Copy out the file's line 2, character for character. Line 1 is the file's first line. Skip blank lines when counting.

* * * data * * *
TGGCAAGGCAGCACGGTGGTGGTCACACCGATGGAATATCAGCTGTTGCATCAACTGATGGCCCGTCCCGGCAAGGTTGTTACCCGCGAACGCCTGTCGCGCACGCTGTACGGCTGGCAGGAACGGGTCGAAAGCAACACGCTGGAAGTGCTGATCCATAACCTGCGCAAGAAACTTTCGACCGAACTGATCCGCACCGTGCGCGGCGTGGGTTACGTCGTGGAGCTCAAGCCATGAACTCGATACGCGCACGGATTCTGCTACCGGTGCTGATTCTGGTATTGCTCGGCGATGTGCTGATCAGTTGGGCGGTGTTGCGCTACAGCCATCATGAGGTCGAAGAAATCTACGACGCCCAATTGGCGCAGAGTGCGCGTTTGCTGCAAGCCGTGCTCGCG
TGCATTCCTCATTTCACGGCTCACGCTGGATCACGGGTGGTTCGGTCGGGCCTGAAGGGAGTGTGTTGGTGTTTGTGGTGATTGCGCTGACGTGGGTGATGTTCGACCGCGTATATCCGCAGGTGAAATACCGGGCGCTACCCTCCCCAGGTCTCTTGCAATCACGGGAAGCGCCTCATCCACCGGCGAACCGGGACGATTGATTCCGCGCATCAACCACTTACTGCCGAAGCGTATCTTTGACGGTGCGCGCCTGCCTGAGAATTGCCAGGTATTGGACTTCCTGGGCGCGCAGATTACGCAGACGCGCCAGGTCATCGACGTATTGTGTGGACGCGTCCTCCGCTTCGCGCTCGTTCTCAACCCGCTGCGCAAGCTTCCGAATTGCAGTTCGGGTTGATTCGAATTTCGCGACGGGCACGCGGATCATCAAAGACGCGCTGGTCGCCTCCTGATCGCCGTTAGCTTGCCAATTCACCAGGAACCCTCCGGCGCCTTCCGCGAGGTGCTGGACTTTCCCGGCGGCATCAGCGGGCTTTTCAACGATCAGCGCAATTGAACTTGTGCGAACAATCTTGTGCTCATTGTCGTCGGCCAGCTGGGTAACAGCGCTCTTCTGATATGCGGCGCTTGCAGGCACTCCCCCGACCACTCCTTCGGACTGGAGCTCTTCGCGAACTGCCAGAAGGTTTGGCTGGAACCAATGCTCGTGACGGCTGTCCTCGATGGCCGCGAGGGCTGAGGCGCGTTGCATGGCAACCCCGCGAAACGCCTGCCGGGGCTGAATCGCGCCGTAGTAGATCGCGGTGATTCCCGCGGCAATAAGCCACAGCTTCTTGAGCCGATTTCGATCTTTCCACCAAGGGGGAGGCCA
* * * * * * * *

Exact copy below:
TGCATTCCTCATTTCACGGCTCACGCTGGATCACGGGTGGTTCGGTCGGGCCTGAAGGGAGTGTGTTGGTGTTTGTGGTGATTGCGCTGACGTGGGTGATGTTCGACCGCGTATATCCGCAGGTGAAATACCGGGCGCTACCCTCCCCAGGTCTCTTGCAATCACGGGAAGCGCCTCATCCACCGGCGAACCGGGACGATTGATTCCGCGCATCAACCACTTACTGCCGAAGCGTATCTTTGACGGTGCGCGCCTGCCTGAGAATTGCCAGGTATTGGACTTCCTGGGCGCGCAGATTACGCAGACGCGCCAGGTCATCGACGTATTGTGTGGACGCGTCCTCCGCTTCGCGCTCGTTCTCAACCCGCTGCGCAAGCTTCCGAATTGCAGTTCGGGTTGATTCGAATTTCGCGACGGGCACGCGGATCATCAAAGACGCGCTGGTCGCCTCCTGATCGCCGTTAGCTTGCCAATTCACCAGGAACCCTCCGGCGCCTTCCGCGAGGTGCTGGACTTTCCCGGCGGCATCAGCGGGCTTTTCAACGATCAGCGCAATTGAACTTGTGCGAACAATCTTGTGCTCATTGTCGTCGGCCAGCTGGGTAACAGCGCTCTTCTGATATGCGGCGCTTGCAGGCACTCCCCCGACCACTCCTTCGGACTGGAGCTCTTCGCGAACTGCCAGAAGGTTTGGCTGGAACCAATGCTCGTGACGGCTGTCCTCGATGGCCGCGAGGGCTGAGGCGCGTTGCATGGCAACCCCGCGAAACGCCTGCCGGGGCTGAATCGCGCCGTAGTAGATCGCGGTGATTCCCGCGGCAATAAGCCACAGCTTCTTGAGCCGATTTCGATCTTTCCACCAAGGGGGAGGCCA